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urlWe are thrilled to announce the launch of our new Speakers Bureau! Adding to our multi-pronged literary and marketing approach, our Speakers Bureau features distinct voices in literature who inspire audiences and facilitate progressive thought and conversation. Unlike traditional bureaus, our objective is to focus only on the work of authors and connect them with venues nationwide and globally. 

Our roster features leaders in productivity and leadership Chris Bailey and Rajeev Peshawaria, New York Times and internationally bestselling authors Nicola Kraus, Sam Wasson, and Douglas Kennedy, Olympian Ginny Gilder, award-winning neuroscientist Susan Peirce Thompson, and more. At Lucinda Literary, we take immense pride in connecting our authors to the broadest audiences possible, and are excited to explore the vast, uncharted territory we see in matching authors to venues.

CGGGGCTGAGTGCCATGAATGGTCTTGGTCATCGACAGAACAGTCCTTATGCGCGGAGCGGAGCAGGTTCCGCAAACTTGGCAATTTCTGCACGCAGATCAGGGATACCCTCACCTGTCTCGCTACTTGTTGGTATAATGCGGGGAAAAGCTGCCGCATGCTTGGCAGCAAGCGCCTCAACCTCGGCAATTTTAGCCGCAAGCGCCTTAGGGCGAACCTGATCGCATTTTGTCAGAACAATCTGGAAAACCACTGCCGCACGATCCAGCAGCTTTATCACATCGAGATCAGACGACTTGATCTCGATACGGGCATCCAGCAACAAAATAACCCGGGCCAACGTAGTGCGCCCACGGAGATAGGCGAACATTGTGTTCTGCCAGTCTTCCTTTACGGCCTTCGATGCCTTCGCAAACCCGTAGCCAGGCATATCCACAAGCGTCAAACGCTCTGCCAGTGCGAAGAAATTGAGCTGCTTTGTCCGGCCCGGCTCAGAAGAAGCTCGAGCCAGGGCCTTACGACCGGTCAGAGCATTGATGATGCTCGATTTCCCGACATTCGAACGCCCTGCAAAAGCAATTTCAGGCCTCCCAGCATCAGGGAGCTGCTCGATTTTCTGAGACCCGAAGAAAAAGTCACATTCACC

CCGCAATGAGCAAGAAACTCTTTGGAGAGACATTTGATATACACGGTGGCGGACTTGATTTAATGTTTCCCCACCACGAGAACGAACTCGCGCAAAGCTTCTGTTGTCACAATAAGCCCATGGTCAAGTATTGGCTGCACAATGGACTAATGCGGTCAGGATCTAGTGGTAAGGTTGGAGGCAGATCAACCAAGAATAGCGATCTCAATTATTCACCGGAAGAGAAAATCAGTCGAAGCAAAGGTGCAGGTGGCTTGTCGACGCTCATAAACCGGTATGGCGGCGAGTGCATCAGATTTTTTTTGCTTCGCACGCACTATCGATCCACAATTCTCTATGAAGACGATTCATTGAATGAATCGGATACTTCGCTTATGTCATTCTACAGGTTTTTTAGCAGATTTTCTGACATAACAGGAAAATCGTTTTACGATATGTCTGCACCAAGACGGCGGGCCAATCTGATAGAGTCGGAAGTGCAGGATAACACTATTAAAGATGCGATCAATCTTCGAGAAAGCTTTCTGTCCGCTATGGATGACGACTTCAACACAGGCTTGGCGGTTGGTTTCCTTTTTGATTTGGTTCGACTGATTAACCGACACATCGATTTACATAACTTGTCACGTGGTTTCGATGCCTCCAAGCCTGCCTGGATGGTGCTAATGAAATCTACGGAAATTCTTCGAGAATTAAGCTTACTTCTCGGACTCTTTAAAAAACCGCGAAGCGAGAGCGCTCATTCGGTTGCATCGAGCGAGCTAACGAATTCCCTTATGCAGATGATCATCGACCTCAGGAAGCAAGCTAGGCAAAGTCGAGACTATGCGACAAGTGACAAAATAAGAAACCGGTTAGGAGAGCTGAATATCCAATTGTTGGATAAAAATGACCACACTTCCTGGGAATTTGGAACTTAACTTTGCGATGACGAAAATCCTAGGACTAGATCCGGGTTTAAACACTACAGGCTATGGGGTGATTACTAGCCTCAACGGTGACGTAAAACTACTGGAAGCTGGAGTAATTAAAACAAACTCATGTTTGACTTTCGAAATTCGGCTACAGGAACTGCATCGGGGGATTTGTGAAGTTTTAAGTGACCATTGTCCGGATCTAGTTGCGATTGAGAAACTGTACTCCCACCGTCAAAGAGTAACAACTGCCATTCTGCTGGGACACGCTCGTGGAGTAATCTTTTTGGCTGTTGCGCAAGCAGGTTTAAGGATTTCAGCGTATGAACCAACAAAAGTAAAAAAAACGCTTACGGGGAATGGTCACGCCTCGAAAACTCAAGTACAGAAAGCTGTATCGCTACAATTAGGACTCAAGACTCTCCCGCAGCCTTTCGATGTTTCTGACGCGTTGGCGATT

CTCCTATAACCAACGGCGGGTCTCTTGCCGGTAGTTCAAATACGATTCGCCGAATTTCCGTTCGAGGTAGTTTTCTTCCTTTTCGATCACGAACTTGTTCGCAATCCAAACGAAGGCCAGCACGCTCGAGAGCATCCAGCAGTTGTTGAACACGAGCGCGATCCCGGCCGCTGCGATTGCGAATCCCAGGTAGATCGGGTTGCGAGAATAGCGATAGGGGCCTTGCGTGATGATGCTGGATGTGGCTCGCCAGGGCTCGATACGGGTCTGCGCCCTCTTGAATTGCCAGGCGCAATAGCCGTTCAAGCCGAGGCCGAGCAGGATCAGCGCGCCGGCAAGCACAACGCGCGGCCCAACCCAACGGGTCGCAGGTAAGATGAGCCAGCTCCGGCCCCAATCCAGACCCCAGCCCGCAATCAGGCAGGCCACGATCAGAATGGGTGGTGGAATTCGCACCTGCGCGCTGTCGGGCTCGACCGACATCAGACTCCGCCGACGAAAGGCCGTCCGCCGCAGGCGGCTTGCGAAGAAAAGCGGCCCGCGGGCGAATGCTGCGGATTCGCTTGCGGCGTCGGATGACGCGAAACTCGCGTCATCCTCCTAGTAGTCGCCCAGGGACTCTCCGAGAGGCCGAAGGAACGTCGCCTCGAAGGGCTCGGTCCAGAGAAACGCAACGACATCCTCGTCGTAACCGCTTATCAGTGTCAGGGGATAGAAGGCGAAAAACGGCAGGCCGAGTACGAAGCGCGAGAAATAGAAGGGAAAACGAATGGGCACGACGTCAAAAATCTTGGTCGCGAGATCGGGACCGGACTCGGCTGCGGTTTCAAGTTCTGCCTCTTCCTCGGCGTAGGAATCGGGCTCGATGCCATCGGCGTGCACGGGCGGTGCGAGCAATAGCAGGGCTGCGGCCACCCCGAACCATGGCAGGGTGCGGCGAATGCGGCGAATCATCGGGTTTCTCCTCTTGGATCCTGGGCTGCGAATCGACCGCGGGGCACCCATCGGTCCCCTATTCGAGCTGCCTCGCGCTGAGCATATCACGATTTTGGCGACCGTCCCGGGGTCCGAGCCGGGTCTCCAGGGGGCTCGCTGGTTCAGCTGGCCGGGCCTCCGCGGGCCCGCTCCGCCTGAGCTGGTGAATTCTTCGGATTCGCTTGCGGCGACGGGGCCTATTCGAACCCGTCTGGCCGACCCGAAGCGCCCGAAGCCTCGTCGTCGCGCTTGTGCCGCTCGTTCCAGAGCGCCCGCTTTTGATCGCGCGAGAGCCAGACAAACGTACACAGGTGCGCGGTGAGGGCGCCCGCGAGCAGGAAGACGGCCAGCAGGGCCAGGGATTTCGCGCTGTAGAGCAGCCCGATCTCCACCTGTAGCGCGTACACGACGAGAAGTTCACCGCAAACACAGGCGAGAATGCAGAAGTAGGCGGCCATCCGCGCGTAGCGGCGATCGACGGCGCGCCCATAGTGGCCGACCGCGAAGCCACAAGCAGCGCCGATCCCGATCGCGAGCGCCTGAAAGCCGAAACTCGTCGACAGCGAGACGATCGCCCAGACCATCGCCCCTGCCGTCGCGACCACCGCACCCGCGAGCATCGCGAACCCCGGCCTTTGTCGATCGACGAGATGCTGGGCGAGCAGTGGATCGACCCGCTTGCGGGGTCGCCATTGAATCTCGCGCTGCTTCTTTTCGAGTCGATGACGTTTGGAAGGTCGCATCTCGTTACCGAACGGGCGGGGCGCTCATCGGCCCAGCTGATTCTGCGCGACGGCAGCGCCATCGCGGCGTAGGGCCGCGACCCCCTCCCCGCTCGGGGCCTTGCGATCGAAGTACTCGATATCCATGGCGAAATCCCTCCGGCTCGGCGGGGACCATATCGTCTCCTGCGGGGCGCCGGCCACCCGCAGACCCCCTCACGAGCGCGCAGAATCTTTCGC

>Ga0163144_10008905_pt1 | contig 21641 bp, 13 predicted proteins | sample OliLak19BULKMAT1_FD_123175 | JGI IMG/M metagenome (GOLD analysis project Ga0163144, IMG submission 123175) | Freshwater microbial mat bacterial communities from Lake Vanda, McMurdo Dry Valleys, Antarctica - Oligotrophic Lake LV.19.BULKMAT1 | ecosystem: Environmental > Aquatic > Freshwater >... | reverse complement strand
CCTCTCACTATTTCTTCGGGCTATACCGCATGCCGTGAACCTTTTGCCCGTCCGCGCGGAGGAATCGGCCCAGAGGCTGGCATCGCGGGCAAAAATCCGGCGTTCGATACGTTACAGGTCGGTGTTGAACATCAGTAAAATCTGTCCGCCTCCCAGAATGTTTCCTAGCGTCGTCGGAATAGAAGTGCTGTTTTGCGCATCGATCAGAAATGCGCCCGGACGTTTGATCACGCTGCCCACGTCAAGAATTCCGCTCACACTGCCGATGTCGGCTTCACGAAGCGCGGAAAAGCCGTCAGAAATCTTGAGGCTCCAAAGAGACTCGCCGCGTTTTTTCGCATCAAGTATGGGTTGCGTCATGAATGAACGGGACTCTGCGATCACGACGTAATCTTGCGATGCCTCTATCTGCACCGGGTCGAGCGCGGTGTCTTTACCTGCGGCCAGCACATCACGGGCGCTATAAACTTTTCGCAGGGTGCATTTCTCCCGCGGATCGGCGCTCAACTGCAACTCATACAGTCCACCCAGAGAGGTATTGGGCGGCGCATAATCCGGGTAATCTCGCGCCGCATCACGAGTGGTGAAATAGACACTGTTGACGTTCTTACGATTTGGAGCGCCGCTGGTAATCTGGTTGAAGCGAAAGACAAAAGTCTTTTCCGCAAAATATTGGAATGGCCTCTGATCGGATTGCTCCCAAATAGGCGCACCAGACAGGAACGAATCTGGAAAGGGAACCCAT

We are currently seeking to expand our Speakers Bureau through the referrals of colleagues in publishing. We are not accepting unsolicited submissions at this time.

If you are interested in booking one of our speakers, visit: http://www.lucindaliterary.com/request-a-speaking-appearance/.

richardcohen

Our Book Jacket of The Week is Richard Cohen’s How To Write Like Tolstoy out this week from PenguinRandomHouse. We love the final cover art, which showcases an orange sketch of Leo Tolstoy sporting blue spectacles. We love the colors, we love the font, but most of all, we love the content inside! Apparently, we’re not the only ones.